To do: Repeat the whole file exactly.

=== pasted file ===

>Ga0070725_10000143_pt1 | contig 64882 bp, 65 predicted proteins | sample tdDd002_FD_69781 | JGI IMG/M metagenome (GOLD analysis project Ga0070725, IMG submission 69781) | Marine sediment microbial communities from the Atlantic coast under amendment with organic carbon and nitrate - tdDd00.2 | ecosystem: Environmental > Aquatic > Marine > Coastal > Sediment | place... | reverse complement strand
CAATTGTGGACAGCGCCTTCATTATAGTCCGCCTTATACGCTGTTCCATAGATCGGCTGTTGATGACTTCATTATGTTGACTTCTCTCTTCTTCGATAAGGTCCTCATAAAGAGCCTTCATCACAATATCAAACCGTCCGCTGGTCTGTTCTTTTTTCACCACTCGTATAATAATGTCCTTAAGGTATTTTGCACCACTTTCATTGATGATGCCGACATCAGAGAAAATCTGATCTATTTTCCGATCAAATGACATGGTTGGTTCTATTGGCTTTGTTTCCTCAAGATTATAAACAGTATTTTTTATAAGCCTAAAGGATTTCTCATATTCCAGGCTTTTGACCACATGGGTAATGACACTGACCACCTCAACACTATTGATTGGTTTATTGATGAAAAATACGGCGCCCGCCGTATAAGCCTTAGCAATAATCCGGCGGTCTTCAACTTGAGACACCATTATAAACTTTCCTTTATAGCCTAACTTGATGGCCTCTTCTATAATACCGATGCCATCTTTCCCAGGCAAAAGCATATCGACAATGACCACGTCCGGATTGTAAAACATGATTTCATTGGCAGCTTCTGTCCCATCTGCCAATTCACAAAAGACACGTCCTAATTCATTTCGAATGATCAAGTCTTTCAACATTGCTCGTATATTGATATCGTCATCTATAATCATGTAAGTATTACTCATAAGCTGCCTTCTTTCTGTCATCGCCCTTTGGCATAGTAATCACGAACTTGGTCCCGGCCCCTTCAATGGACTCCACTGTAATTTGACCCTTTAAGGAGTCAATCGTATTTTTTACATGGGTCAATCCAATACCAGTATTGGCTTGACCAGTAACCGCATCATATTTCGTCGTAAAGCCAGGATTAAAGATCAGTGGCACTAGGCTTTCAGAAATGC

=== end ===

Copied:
>Ga0070725_10000143_pt1 | contig 64882 bp, 65 predicted proteins | sample tdDd002_FD_69781 | JGI IMG/M metagenome (GOLD analysis project Ga0070725, IMG submission 69781) | Marine sediment microbial communities from the Atlantic coast under amendment with organic carbon and nitrate - tdDd00.2 | ecosystem: Environmental > Aquatic > Marine > Coastal > Sediment | place... | reverse complement strand
CAATTGTGGACAGCGCCTTCATTATAGTCCGCCTTATACGCTGTTCCATAGATCGGCTGTTGATGACTTCATTATGTTGACTTCTCTCTTCTTCGATAAGGTCCTCATAAAGAGCCTTCATCACAATATCAAACCGTCCGCTGGTCTGTTCTTTTTTCACCACTCGTATAATAATGTCCTTAAGGTATTTTGCACCACTTTCATTGATGATGCCGACATCAGAGAAAATCTGATCTATTTTCCGATCAAATGACATGGTTGGTTCTATTGGCTTTGTTTCCTCAAGATTATAAACAGTATTTTTTATAAGCCTAAAGGATTTCTCATATTCCAGGCTTTTGACCACATGGGTAATGACACTGACCACCTCAACACTATTGATTGGTTTATTGATGAAAAATACGGCGCCCGCCGTATAAGCCTTAGCAATAATCCGGCGGTCTTCAACTTGAGACACCATTATAAACTTTCCTTTATAGCCTAACTTGATGGCCTCTTCTATAATACCGATGCCATCTTTCCCAGGCAAAAGCATATCGACAATGACCACGTCCGGATTGTAAAACATGATTTCATTGGCAGCTTCTGTCCCATCTGCCAATTCACAAAAGACACGTCCTAATTCATTTCGAATGATCAAGTCTTTCAACATTGCTCGTATATTGATATCGTCATCTATAATCATGTAAGTATTACTCATAAGCTGCCTTCTTTCTGTCATCGCCCTTTGGCATAGTAATCACGAACTTGGTCCCGGCCCCTTCAATGGACTCCACTGTAATTTGACCCTTTAAGGAGTCAATCGTATTTTTTACATGGGTCAATCCAATACCAGTATTGGCTTGACCAGTAACCGCATCATATTTCGTCGTAAAGCCAGGATTAAAGATCAGTGGCACTAGGCTTTCAGAAATGC